For various reasons certain men have excess tissue in the chest area.
Tissue may appear in the chest that may be fat or actual breast
tissue. In theory, all men have the potential to develop breast
tissue. Whether or not this happens depends on heredity, amounts of
various hormones, the presence of medications, percent of body fat
and many other factors.

In the early 1980’s, the use of suction removal of fat made more
extensive surgery on the breast possible with fewer scars in many

Depending on the extent of the problem, the operation can be done
using a local anesthetic with the patient partially asleep, or the
procedure can be done under general anesthesia (totally asleep) if
the patient desires, or the surgery is expected to be extensive.

This surgery is usually performed as out-patient surgery, which means
you will have surgery in the morning, and return home in the
afternoon. You will have a dressing in place, which should remain
clean, dry and on until you are seen in the office. No showers are
allowed until after the first dressing change. You should not exert
(sweat – lift – run- etc), and you should rest and relax at home.

You will be given prescriptions medications for swelling, discomfort
and to prevent infection, which you should take as directed. If you have
any problems with medications, call the

Usually incisions are made at the edge of the dark part of the nipple.
These incisions heal quite well in most cases, although in rare cases
the scars can be thick. There are treatments available if this occurs,
but again, this is rare.

Other incisions may be needed in the crease beneath the breast or
under the arm.

In some cases, the extra tissue can be removed by suction alone. This
might mean that the incisions near the nipple might not be needed.

In cases where there is more fat in the chest area than is desired the
fat can be removed using suction lipectomy through small incisions.
The Doctor will discuss this with you.

The muscles of the chest have not been injured to any significant
degree following this surgery, although it is not unusual to feel
tenderness in the area due to temporary bruising. This has not been a
permanent problem to date.

During surgery, the contour of the chest is tailored to match the rest
of the body. You should be aware that this tailoring is different for
every person, and the Doctor will discuss this with you.

As with any surgery problems and complications can occur but have been
rare or have not happened in our experience.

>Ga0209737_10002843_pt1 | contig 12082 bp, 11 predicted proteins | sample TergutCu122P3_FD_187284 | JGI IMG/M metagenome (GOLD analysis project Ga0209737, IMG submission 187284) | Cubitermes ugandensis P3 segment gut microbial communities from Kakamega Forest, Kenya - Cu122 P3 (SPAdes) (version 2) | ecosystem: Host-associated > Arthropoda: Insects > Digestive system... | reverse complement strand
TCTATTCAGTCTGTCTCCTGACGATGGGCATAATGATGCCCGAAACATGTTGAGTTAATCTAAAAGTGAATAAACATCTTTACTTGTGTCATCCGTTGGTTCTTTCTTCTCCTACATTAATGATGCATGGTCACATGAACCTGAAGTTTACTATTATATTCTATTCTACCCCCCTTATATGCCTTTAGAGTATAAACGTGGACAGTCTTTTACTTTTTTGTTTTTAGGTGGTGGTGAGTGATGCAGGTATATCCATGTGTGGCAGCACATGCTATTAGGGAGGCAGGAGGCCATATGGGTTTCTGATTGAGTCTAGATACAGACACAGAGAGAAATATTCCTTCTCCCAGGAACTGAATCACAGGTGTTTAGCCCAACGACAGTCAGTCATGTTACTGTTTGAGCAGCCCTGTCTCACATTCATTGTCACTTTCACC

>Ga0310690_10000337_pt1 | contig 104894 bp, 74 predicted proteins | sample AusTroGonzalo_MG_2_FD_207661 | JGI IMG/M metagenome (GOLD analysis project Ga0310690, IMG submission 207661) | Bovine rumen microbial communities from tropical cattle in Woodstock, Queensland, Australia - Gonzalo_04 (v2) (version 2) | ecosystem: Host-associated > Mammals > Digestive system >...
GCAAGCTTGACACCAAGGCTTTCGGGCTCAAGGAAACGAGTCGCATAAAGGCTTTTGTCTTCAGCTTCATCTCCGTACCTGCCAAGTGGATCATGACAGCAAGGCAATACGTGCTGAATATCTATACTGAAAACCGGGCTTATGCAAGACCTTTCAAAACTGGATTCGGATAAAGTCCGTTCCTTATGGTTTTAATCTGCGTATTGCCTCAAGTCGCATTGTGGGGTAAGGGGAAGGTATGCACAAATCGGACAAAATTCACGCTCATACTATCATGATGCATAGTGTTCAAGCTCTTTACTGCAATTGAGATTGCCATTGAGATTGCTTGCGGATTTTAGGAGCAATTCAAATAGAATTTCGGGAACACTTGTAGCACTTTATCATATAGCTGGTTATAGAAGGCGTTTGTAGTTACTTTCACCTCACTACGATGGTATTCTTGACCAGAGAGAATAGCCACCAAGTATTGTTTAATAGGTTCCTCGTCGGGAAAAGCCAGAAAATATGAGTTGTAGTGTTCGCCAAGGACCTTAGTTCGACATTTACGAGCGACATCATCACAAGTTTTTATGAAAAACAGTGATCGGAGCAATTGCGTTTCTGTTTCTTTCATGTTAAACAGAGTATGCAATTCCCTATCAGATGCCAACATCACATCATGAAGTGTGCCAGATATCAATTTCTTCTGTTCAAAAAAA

Problems such as bleeding, infection, irregularities, skin changes,
depressions, elevations, pain, bad scars and so forth can occur, but
have not been a problem in Dr. Capuano’s experience to any
significant degree.

Some patients have had collections of blood and/or fluid underneath
the skin, but these minor problems have not been permanent, and
usually last a short time, if they do occur. Very minor skin
infections in the area of the stiches have occurred, but this also
has not been a long-term problem.

Some tissue must be left so the skin doesn’t stick down to the muscle.
Some fat must also be left. Leaving just the right amount is our
goal but it might be thought to be too little or too much by the

You may be depressed following surgery, which is not unusual. There
is discomfort associated with surgery, and you will be given
prescriptions for medicines to take following surgery. We ask that
you not exercise vigorously following surgery, usually for a period of
two to three weeks. This inactivity can lead to depression in some

Further surgery could in be needed but has been of a minor nature.

Major problems have not been seen to this point. These would include
anesthesia problems, spreading wound infections, need for hospitalization
or blood transfusions.

In most cases, swelling can last for two to six weeks depending on
the individual. This will be discussed with you.

Please talk to Dr. Capuano regarding work, and return to same. If
your job entails heavy lifting, you may need to stay out of work
longer than if your job does not require lifting. Any estimates
regarding return to work are only estimates, and no guarantees can be
given about return to work and/or social activities.

If you have any questions regarding this information, please ask.

Thank you.